Cheap oil is a boon for California consumers. We are a state of freeways and suburbs, with some of the longest commute times in the nation. Low prices at the pump help help Californians’ pocketbooks.
But for every bit of good economic news, it seems there’s always some group or region that takes a hit.
In this case, it’s Kern County, which has been sent into a financial tailspin by the drop in oil prices. The county is anticipating a budget shortfall of as much as $61 million in a county with an overall budget of about $2.6 billion.
The price drop also has local officials bracing for higher unemployment and more demand for county services. In Bakersfield, an estimated 12,000 people word directly in oil and gas extraction. An estimated 7% of all jobs in the region are petroleum-related.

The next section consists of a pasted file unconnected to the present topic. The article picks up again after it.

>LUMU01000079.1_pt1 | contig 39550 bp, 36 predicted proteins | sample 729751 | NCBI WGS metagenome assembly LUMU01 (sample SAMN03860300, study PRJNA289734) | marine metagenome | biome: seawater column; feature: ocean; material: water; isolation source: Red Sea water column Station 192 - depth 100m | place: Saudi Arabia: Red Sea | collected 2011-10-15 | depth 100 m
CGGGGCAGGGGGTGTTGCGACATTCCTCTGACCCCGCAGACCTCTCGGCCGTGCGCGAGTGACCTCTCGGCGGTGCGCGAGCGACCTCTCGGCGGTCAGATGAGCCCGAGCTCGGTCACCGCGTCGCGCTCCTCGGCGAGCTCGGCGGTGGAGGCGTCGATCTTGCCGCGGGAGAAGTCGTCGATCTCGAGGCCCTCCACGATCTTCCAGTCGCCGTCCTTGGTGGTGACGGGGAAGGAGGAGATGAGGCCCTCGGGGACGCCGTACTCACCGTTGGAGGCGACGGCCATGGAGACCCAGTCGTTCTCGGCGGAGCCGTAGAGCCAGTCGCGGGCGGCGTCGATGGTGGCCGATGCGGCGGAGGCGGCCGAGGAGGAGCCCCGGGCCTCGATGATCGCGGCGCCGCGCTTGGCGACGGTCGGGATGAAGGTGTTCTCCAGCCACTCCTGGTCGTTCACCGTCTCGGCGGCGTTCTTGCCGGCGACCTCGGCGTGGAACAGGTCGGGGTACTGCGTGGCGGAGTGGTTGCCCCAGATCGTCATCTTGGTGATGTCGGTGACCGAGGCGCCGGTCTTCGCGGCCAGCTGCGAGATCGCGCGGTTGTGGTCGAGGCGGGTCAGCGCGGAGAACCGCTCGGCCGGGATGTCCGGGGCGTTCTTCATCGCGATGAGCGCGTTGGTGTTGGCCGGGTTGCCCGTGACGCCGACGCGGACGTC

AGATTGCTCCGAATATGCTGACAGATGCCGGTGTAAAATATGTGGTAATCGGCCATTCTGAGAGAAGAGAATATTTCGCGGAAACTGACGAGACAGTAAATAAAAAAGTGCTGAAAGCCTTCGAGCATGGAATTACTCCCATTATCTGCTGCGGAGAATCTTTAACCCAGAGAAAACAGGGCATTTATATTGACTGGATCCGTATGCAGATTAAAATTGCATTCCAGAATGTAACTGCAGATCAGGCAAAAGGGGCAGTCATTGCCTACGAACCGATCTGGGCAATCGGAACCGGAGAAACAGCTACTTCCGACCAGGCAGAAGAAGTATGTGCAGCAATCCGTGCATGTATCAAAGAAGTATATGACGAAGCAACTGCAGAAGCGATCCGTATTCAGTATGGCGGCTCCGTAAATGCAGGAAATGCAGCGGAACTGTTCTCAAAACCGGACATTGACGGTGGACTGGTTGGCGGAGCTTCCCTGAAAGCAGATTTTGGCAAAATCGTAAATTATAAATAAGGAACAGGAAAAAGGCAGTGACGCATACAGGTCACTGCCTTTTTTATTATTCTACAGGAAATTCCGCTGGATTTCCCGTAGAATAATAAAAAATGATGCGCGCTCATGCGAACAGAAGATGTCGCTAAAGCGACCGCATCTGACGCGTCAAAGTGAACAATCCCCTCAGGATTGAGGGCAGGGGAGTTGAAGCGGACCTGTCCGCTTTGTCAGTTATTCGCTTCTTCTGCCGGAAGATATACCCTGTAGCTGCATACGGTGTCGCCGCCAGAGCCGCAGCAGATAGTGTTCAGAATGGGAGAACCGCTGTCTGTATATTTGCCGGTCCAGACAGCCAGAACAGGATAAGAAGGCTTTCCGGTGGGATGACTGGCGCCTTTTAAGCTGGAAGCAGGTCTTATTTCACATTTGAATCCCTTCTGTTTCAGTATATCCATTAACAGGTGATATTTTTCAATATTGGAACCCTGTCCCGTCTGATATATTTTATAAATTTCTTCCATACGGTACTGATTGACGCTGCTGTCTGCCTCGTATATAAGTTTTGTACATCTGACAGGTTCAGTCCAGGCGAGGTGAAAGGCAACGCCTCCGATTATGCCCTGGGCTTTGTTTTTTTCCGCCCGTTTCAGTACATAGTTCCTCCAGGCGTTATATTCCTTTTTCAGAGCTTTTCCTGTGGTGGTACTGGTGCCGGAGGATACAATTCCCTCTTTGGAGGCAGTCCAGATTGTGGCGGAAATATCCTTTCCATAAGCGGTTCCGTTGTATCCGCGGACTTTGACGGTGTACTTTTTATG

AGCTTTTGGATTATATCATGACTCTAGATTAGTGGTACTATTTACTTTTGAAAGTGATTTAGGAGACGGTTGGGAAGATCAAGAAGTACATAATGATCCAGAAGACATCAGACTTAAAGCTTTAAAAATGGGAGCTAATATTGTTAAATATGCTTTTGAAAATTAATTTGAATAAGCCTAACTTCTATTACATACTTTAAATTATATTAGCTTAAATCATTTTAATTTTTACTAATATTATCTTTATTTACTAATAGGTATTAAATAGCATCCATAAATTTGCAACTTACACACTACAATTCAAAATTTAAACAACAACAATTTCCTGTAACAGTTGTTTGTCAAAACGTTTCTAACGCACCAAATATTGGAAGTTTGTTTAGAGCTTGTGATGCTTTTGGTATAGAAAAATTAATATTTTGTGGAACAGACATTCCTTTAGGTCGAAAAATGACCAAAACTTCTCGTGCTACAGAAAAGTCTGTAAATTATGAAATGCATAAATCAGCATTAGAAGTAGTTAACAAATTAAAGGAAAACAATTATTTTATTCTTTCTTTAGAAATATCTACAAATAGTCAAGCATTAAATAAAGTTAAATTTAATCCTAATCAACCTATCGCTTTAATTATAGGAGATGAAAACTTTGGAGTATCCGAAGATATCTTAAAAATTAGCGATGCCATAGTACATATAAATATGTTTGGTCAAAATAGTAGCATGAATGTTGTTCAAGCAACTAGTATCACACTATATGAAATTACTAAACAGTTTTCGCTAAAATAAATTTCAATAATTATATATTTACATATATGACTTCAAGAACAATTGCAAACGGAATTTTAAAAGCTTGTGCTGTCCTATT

That’s bad news for a county whose unemployment rate has been improving over the last year, but at 9.9% is still higher than the state average of 7.3%
As the LA Times’ Tiffany Hsu reports:
In December, Canadian oil field services firm Ensign Energy Services notified California authorities that it planned to lay off as many as 700 workers in the state.
Drilling projects are being delayed or canceled. Only 14 drilling rigs are active on land in California, down from 48 in June, according to oil field services company Baker Hughes in Houston. So far this year, the state Department of Conservation has received 147 notices from oil and gas companies intending to engage in new drilling, down from 225 during the same period in 2014.
On Tuesday, supervisors in Kern County declared a fiscal emergency, citing lower property tax revenue from oil properties.
You can read the entire LA Times story here.